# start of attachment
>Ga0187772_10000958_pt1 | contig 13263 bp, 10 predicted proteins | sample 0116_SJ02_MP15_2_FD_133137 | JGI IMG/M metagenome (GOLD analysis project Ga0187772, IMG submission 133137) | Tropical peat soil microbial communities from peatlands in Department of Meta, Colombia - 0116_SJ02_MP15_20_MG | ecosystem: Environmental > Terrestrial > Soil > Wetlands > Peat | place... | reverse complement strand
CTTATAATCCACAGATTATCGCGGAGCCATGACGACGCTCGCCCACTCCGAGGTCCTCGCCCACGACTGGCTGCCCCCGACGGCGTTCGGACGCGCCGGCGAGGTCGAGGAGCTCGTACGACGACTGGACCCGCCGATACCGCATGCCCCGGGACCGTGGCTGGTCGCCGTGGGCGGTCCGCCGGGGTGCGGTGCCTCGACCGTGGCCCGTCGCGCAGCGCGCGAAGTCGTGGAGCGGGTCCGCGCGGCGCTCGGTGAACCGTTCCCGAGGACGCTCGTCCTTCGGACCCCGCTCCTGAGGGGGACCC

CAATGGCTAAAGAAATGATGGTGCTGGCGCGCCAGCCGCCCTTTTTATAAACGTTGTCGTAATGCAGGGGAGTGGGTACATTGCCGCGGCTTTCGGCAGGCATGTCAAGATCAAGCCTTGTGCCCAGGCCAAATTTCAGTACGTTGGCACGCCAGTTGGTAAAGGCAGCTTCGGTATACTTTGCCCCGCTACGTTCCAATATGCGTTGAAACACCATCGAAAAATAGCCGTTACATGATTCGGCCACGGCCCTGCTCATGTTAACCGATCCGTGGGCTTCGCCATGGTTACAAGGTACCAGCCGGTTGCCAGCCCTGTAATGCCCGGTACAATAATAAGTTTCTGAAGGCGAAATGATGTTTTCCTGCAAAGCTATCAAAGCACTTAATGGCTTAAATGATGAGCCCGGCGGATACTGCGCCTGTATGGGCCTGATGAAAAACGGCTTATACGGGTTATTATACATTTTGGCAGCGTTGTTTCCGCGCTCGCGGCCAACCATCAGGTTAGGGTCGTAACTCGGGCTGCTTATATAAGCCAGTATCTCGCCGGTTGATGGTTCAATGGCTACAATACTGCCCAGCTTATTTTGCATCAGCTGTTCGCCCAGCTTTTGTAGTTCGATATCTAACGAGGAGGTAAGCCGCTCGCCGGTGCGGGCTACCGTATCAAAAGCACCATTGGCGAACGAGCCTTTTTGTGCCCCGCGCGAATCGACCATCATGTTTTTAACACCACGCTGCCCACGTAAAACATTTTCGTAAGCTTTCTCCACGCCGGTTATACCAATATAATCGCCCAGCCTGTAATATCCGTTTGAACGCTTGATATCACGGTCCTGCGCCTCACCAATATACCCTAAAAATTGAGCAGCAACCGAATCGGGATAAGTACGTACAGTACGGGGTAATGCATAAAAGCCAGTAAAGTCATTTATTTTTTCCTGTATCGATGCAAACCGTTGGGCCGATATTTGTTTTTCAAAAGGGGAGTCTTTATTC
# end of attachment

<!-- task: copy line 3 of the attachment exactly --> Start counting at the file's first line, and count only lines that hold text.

CAATGGCTAAAGAAATGATGGTGCTGGCGCGCCAGCCGCCCTTTTTATAAACGTTGTCGTAATGCAGGGGAGTGGGTACATTGCCGCGGCTTTCGGCAGGCATGTCAAGATCAAGCCTTGTGCCCAGGCCAAATTTCAGTACGTTGGCACGCCAGTTGGTAAAGGCAGCTTCGGTATACTTTGCCCCGCTACGTTCCAATATGCGTTGAAACACCATCGAAAAATAGCCGTTACATGATTCGGCCACGGCCCTGCTCATGTTAACCGATCCGTGGGCTTCGCCATGGTTACAAGGTACCAGCCGGTTGCCAGCCCTGTAATGCCCGGTACAATAATAAGTTTCTGAAGGCGAAATGATGTTTTCCTGCAAAGCTATCAAAGCACTTAATGGCTTAAATGATGAGCCCGGCGGATACTGCGCCTGTATGGGCCTGATGAAAAACGGCTTATACGGGTTATTATACATTTTGGCAGCGTTGTTTCCGCGCTCGCGGCCAACCATCAGGTTAGGGTCGTAACTCGGGCTGCTTATATAAGCCAGTATCTCGCCGGTTGATGGTTCAATGGCTACAATACTGCCCAGCTTATTTTGCATCAGCTGTTCGCCCAGCTTTTGTAGTTCGATATCTAACGAGGAGGTAAGCCGCTCGCCGGTGCGGGCTACCGTATCAAAAGCACCATTGGCGAACGAGCCTTTTTGTGCCCCGCGCGAATCGACCATCATGTTTTTAACACCACGCTGCCCACGTAAAACATTTTCGTAAGCTTTCTCCACGCCGGTTATACCAATATAATCGCCCAGCCTGTAATATCCGTTTGAACGCTTGATATCACGGTCCTGCGCCTCACCAATATACCCTAAAAATTGAGCAGCAACCGAATCGGGATAAGTACGTACAGTACGGGGTAATGCATAAAAGCCAGTAAAGTCATTTATTTTTTCCTGTATCGATGCAAACCGTTGGGCCGATATTTGTTTTTCAAAAGGGGAGTCTTTATTC